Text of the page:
There are already signs that gasoline prices, which have fallen to their lowest level in the past six years, are making it easier for Americans to get by. The sudden, 20 percent decline in gas prices has saved the average person $520 since June, and people are putting that extra money to use. Wal-Mart said last week that its quarterly sales had increased for the first time in nearly two years, and other retailers are seeing better business, too.
Yes, cheap gas is good for the economy, but in the same way that all those empty seats at FedEx Field are good for Redskins fans: the fact that it's easier to get a ticket isn't much consolation for a 3-7 record.
Likewise, falling gas prices aren't exactly cause for celebration. It is true that they're partly a result of fracking, which has made fuel more readily available in the United States, and the response of Saudi Arabia and the other oil-exporting states, who are nervous enough about American drilling that they're not jacking up prices, as they might have done in the past. These are good things (serious environmental worries aside), and they've created a worldwide glut of oil.
What's worrisome is that no one is buying all that oil.
The unfortunate truth is that low prices for gasoline are a symptom of a sickly global economy. It isn't just gas prices that are falling as consumers make do with less and businesses put off new investments in Europe, China and Japan. Metals such as copper, silver and platinum are cheap, too, and so are crops like corn, soybeans and wheat.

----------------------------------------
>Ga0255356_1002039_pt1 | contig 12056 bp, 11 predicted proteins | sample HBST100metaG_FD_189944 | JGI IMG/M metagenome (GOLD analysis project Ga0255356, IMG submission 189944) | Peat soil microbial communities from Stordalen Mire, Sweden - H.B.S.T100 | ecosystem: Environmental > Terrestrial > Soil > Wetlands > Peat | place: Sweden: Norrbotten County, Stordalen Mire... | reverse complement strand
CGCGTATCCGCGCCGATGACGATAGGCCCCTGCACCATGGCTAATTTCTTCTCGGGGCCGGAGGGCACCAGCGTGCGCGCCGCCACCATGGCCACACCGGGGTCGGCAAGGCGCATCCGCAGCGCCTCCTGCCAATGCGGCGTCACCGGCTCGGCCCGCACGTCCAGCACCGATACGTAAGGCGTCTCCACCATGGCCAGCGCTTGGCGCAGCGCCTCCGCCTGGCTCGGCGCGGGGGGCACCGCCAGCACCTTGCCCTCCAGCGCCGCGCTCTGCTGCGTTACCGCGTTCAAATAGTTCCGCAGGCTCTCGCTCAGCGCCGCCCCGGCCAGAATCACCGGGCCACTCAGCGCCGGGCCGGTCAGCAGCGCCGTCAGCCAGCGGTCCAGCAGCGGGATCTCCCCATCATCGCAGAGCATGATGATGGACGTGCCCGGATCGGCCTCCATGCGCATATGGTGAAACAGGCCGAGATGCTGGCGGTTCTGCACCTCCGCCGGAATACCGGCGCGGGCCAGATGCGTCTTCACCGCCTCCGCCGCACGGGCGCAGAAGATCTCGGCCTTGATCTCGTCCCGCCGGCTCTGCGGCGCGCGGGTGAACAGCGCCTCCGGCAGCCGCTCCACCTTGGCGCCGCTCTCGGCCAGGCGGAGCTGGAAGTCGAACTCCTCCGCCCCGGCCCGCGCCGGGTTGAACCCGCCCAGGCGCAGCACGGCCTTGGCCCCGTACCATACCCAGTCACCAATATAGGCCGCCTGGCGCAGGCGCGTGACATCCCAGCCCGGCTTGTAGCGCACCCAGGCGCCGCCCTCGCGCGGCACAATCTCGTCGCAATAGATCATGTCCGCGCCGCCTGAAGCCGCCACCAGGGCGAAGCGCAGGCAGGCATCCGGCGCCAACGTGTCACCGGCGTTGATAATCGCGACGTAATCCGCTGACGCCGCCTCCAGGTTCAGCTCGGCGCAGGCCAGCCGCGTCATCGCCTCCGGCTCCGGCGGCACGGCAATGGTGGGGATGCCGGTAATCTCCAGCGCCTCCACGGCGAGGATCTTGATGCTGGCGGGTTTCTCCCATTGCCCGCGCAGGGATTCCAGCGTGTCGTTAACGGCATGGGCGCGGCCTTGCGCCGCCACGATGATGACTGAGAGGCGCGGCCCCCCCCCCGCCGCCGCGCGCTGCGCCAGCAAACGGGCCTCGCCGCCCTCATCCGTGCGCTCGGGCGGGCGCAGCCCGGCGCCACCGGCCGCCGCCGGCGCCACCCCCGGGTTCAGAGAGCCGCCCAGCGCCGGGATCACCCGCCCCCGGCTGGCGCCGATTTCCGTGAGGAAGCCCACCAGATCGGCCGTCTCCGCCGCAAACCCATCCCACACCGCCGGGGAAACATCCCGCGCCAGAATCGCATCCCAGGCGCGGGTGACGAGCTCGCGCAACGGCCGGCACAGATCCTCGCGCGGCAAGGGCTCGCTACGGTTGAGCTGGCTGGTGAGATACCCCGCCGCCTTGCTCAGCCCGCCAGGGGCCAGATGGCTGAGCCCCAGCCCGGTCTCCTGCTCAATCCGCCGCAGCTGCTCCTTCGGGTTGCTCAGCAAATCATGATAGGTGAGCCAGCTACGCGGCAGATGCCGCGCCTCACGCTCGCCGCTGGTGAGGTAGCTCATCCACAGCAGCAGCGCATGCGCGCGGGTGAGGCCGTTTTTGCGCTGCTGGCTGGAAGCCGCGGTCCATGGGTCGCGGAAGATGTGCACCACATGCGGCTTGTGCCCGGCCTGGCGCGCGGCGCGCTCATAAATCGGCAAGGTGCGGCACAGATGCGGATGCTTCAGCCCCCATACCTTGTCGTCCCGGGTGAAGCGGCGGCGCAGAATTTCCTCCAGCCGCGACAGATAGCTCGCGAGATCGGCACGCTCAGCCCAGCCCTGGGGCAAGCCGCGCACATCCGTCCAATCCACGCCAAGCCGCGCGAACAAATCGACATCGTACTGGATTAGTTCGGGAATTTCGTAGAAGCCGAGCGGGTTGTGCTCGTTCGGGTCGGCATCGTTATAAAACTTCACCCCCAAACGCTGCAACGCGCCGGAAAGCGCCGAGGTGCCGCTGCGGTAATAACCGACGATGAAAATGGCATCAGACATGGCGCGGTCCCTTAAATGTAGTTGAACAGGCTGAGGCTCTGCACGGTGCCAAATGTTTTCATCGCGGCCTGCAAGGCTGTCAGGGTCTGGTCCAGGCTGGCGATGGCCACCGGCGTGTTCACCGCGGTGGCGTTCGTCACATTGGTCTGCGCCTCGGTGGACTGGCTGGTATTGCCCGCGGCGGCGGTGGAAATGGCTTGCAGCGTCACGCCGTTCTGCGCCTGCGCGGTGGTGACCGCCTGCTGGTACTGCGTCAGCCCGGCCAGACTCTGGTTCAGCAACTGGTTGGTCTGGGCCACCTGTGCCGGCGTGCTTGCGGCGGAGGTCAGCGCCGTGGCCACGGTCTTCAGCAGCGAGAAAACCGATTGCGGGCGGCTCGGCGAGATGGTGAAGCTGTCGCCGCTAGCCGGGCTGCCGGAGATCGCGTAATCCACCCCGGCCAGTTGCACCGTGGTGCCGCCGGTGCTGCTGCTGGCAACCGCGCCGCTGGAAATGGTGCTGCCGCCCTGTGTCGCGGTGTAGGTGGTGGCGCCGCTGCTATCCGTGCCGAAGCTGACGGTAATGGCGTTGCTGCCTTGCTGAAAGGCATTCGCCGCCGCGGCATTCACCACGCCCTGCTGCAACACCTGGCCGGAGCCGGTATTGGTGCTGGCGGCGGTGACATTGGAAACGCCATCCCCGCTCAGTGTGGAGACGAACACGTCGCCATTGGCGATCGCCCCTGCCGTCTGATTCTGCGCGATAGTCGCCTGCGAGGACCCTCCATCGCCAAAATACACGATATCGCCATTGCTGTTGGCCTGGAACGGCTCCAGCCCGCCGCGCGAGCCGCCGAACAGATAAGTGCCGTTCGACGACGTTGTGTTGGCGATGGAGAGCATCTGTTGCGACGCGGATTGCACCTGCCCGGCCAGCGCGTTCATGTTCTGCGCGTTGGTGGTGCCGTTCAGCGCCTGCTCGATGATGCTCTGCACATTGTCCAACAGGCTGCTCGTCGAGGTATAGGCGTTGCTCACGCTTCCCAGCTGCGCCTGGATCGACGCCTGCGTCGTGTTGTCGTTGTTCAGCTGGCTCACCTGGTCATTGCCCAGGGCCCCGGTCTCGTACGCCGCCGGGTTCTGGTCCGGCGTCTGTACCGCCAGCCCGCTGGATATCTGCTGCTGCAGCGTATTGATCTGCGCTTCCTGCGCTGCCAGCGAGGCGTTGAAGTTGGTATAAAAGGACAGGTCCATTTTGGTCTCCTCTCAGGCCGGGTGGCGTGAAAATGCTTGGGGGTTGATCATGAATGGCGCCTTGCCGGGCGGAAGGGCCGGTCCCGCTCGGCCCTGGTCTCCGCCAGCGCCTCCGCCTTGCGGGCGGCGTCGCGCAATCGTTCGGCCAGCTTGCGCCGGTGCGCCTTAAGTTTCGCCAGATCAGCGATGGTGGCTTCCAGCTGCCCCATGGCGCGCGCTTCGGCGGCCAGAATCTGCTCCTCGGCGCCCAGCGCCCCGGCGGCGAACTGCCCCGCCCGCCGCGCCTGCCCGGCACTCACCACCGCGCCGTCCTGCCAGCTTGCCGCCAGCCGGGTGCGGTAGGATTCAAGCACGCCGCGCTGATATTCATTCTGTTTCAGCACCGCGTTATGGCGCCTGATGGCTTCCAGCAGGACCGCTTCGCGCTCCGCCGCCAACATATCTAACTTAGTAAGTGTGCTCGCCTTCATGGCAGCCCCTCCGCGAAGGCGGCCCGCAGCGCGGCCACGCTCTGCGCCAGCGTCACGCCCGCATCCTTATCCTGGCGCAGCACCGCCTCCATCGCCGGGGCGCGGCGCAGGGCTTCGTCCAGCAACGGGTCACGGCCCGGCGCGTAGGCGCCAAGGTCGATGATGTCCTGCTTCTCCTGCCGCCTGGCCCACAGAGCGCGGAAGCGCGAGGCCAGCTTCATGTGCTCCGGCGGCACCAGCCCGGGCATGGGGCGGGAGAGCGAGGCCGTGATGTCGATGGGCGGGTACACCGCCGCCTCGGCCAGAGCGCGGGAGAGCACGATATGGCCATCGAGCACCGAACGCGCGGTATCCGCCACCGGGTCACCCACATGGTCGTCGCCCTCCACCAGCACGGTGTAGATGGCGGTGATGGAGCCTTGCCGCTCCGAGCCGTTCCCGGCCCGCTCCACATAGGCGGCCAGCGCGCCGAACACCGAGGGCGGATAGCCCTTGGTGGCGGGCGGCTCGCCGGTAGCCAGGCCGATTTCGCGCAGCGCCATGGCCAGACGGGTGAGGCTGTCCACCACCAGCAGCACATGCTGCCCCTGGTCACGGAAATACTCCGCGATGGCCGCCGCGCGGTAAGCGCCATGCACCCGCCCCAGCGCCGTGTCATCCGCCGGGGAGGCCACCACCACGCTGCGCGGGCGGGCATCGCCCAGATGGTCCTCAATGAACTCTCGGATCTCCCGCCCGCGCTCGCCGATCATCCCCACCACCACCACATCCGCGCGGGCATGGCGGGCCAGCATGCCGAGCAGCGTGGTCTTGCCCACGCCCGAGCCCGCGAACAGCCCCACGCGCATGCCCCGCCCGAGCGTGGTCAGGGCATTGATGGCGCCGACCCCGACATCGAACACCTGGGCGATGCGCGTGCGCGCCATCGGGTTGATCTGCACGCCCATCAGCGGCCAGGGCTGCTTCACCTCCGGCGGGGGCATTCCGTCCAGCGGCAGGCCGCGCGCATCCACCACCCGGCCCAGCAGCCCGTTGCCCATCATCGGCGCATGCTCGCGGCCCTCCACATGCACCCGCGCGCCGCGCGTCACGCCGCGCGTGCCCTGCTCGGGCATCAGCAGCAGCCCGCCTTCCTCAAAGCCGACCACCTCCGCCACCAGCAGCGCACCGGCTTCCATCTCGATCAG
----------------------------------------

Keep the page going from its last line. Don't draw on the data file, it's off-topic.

If prices continue to fall, the economy could be in real danger, because there won't be much central banks can do to encourage spending with interest rates already at or near zero in most of the world. Lower prices might be good in themselves, but it's what they reveal about the way things are headed that's cause for concern.
What's in Wonkbook: 1) Obamacare enrollment opens 2) Opinions: The working class, net neutrality, Ebola and Mark Udall 3) Government shutdown threatened 4) Ferguson tapes released 5) Guns lead to crime, corporate tax reform, the chocolate deficit, and more
Chart of the day:
Is the cost of college reaching a plateau? Tuition and fees increased only 1 percent above inflation last year. Danielle Douglas-Gabriel in The Washington Post.
Number of the day: 311. That's the speed, in miles per hour, of Japan's newest passenger train. BBC.
No news is good news for Obamacare. "Many people were able to create accounts in minutes instead of the hours or weeks it took during the first sign-up season." Stephanie Armour, Louise Radnofsky and Anna Wilde Mathews in The Wall Street Journal.
The federal exchange received 100,000 applications over the weekend. The figure given by the administration was in sharp contrast to the 248 people who were able to apply online on the first two days of enrollment last year. Some problems related to consumers being unable to access their accounts. Robert Pear in The New York Times.
But premiums are increasing. New plans tend to be costlier than older plans, and the average increase for existing plans is 7 percent -- although prices vary widely. At the same time, insurance companies are offering consumers more options than they did last year. Dan Keating and Jason Millman in The Washington Post.
KLEIN: Meanwhile, everyone is focusing on Jonathan Gruber. Republicans have seized on the economist's remarks that the White House designed Obamacare to confuse people, which is ironic because through his research and speeches, Gruber did more than anyone to clarify how the law would actually work. Vox.